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Best Steampunk Bands

The best steampunk bands combine aspects of alternative, ska, and even hip hop music to create a truly unique genre.


Steampunk music is tough to characterize. It combines aspects of historicism with aspects of futurism, overlapping with recent musical genres such as dark wave, new age, and synth-pop music, but it also combines elements of haunting historicism, using orchestral instruments, Oriental practices, Gothicism, and other elements uncommonly seen in any other musical genre today. Due to the nature of the genre, the best steampunk bands don't all sound alike, and in fact can be hard to classify at all.

Abney Park

Abney Park evokes music groups and genres that make you feel as if you are time traveling into the depths of distant Irish folk music and Celtic rhythms. The most immediate musical influences on Abney Park were the London underground rock/electric scene, and the grunge movement of the 90s in the US. Combining these elements of old history and new edge, Abney Park became one of the pioneers of modern steampunk bands in the 90s, and is largely considered responsible for the development of the genre in modern culture, especially during its peak of interest in the mid 2000s. Though heavily influenced by many different genres, both established and emerging, they are considered one of the few bands whose primary genre and characterization is truly 'steampunk.'

Steam Powered Giraffe

Though less grunge- and punk-influenced than their predecessors Abney Park, Steam Powered Giraffe exemplifies a different crucial aspect of steampunk bands: theatricality. They both perform and record in costume, dressed as robotic Victorian-age characters, evoking the primary aesthetic influence on steampunk culture in general—the combination of industrial, urban culture prevalent in the 1800s, and technological advancements relying primarily on steam power. This theatricality speaks to the appeal of steampunk bands in general as not only creators of auditory music, but as instantiations of a strange, yet sublime aesthetic. They are best characterized as a musical act, rather than a strictly steampunk band, using various visual and artistic media in their performances to evoke this aesthetic.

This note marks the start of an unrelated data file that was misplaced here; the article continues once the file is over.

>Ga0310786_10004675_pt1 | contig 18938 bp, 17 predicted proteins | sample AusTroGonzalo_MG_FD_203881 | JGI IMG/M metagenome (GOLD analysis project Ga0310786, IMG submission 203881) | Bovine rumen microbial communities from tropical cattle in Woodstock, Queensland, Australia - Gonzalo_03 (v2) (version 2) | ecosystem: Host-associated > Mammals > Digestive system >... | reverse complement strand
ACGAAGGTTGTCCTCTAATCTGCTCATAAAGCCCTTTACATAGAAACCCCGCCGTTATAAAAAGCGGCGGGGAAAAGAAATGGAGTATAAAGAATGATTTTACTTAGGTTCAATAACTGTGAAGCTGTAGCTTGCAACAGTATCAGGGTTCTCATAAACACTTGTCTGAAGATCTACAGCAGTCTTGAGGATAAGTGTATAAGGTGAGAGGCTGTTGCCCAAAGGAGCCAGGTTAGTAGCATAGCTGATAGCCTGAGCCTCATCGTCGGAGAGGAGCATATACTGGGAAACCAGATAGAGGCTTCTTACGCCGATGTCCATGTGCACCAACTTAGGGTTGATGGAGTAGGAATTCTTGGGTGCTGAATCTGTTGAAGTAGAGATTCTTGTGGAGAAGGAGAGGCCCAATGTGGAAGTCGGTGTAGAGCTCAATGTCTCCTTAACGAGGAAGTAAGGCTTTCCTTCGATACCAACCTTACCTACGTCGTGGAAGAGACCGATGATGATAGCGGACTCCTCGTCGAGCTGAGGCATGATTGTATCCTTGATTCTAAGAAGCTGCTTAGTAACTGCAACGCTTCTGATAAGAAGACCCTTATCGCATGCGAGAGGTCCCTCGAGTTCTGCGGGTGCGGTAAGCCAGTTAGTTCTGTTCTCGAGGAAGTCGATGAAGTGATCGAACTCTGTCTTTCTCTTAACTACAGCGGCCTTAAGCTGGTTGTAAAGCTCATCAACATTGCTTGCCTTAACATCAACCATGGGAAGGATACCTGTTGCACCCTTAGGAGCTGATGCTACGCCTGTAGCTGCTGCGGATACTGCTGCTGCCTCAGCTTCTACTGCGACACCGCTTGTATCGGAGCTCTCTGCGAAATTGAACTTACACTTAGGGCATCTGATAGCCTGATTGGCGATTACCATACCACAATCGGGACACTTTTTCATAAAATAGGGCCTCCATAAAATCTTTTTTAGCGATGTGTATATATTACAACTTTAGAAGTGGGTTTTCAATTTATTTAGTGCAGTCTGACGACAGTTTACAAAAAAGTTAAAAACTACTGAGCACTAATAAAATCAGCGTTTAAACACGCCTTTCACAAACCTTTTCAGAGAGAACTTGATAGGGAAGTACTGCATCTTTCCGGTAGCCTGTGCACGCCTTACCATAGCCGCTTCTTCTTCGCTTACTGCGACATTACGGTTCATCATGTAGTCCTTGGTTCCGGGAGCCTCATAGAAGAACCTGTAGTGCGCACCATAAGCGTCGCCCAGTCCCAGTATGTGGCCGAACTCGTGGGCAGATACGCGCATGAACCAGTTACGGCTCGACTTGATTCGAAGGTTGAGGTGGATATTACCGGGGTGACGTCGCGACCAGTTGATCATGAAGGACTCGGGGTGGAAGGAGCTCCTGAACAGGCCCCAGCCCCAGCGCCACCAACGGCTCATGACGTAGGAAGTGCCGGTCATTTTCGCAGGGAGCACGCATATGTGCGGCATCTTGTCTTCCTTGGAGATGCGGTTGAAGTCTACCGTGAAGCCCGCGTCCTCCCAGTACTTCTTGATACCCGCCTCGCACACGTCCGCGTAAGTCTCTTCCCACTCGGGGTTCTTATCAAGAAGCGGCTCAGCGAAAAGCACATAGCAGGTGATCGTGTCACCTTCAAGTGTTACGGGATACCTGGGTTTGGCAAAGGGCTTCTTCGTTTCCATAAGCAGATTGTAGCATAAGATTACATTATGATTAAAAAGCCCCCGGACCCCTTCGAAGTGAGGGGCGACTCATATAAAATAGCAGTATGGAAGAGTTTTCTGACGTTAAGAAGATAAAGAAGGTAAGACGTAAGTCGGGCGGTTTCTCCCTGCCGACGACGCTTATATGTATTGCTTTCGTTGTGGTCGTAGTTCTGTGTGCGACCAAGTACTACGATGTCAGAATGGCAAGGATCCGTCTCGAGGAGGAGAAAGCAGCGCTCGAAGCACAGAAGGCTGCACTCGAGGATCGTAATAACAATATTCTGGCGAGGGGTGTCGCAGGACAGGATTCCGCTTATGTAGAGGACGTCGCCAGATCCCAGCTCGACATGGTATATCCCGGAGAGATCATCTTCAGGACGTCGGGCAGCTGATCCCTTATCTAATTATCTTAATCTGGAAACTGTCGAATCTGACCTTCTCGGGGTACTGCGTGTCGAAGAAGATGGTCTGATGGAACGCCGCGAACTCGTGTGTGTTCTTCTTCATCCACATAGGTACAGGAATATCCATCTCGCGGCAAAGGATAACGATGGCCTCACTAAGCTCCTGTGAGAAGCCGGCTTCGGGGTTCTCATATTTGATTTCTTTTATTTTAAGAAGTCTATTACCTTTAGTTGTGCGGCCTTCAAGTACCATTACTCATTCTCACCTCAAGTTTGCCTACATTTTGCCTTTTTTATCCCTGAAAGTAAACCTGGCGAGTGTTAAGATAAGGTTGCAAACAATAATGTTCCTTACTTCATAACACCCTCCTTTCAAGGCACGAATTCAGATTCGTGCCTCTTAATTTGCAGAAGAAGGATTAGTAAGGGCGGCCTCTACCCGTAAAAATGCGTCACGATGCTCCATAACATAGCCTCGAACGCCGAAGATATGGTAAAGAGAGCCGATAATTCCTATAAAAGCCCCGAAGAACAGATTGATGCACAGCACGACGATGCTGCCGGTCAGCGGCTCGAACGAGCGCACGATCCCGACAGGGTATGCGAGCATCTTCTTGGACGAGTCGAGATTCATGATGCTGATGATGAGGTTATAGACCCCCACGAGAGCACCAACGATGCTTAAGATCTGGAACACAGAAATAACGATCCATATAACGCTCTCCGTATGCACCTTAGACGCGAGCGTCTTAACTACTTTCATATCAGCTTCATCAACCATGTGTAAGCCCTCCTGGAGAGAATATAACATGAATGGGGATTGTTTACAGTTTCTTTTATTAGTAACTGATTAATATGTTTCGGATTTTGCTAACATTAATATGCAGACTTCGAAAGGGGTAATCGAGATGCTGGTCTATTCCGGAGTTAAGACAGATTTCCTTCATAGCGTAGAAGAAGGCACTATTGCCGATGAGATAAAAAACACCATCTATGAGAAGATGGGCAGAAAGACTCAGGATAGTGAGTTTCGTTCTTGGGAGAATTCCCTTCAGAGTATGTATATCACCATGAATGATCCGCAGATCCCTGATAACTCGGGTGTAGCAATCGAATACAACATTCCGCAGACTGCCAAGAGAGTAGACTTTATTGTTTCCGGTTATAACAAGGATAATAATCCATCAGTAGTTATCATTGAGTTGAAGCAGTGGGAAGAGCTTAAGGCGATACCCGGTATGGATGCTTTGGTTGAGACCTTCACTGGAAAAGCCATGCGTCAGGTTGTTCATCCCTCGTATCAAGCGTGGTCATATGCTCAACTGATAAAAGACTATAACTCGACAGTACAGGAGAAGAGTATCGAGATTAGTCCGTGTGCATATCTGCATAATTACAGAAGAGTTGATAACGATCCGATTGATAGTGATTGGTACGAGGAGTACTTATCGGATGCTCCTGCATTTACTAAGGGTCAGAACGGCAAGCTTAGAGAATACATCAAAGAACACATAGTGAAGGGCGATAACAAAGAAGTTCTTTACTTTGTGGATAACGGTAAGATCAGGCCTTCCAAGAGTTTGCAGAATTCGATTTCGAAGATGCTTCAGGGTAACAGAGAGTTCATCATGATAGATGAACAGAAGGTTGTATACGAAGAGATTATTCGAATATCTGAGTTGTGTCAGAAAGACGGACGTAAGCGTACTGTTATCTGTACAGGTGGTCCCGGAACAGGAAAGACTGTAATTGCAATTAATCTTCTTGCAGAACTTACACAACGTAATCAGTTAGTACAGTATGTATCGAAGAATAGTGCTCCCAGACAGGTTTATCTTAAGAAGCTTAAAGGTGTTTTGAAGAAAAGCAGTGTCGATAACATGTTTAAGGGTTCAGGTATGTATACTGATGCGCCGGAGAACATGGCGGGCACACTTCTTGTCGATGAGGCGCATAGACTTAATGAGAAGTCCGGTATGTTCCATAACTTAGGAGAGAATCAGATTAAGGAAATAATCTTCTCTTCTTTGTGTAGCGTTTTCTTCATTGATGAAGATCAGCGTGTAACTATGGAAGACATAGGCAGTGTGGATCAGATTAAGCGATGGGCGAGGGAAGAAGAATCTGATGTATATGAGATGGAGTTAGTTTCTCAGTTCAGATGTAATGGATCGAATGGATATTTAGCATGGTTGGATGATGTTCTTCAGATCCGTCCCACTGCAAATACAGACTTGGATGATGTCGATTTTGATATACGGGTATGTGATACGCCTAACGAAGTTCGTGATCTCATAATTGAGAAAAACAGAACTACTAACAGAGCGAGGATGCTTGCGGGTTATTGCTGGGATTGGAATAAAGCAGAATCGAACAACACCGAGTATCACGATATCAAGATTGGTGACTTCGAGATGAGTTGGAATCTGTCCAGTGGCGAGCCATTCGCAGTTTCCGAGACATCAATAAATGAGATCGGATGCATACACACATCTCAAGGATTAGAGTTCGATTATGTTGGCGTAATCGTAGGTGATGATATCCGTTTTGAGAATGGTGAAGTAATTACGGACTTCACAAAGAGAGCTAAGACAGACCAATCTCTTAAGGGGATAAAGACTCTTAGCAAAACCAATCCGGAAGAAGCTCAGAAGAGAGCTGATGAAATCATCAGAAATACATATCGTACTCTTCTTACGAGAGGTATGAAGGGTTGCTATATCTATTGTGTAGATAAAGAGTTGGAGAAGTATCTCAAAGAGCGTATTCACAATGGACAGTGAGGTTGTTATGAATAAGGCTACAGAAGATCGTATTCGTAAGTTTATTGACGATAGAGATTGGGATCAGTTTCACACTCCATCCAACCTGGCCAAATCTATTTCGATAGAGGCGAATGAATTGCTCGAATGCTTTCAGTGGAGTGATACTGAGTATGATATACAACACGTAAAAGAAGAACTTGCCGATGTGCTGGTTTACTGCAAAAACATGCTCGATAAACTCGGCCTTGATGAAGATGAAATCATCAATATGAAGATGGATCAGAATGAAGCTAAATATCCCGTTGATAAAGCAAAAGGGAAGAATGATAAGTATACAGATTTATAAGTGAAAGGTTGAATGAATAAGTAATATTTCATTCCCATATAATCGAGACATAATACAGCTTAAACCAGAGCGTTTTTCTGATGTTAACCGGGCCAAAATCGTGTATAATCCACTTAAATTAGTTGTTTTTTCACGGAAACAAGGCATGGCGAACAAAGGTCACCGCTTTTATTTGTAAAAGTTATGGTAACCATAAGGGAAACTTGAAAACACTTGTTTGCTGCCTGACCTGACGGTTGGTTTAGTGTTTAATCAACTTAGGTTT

Metropolis

Metropolis formed originally in the 90s as a heavily atmospheric, 80s funk/rock band. Today, they're perhaps more accurately classed with similarly nostalgic musical groups often called vaporwave. This atmospheric, electronic style is not typical of steampunk bands, but it adeptly combines two of the major elements of the genre: nostalgia and technology. Of course, this band does evoke a kind of technology perhaps more familiar to someone living in the 80s and 90s, a lá the 1982 blockbuster Tron, than someone from the 1800s. That said, the heavy influence of a nostalgic era, and technological advancements that change the aesthetic nature of everyday life permeate this work in a profound and compelling way.

Professor Elemental

Professor Elemental is one of the most comedic and self aware of the steampunk bands. The Englishman, Paul Alborough, is also heavily associated with 'chap hop,' a sort of stereotypically-British ode to hip hop that focuses lyrically on the kinds of aggressively 'English' elements of culture seen especially in mid 20th century British film and art; such as cricket, class structures, and tea. Through this lens, Professor Elemental performs in character as a steampunk Brit, and has become part of popular culture, as well as the steampunk culture, in significant ways. Rather than merely evoking various periods and themes through musical style, his lyrics are intentionally thematic and funny, making him a popular entertainer for audiences of all kinds.

Unextraordinary Gentlemen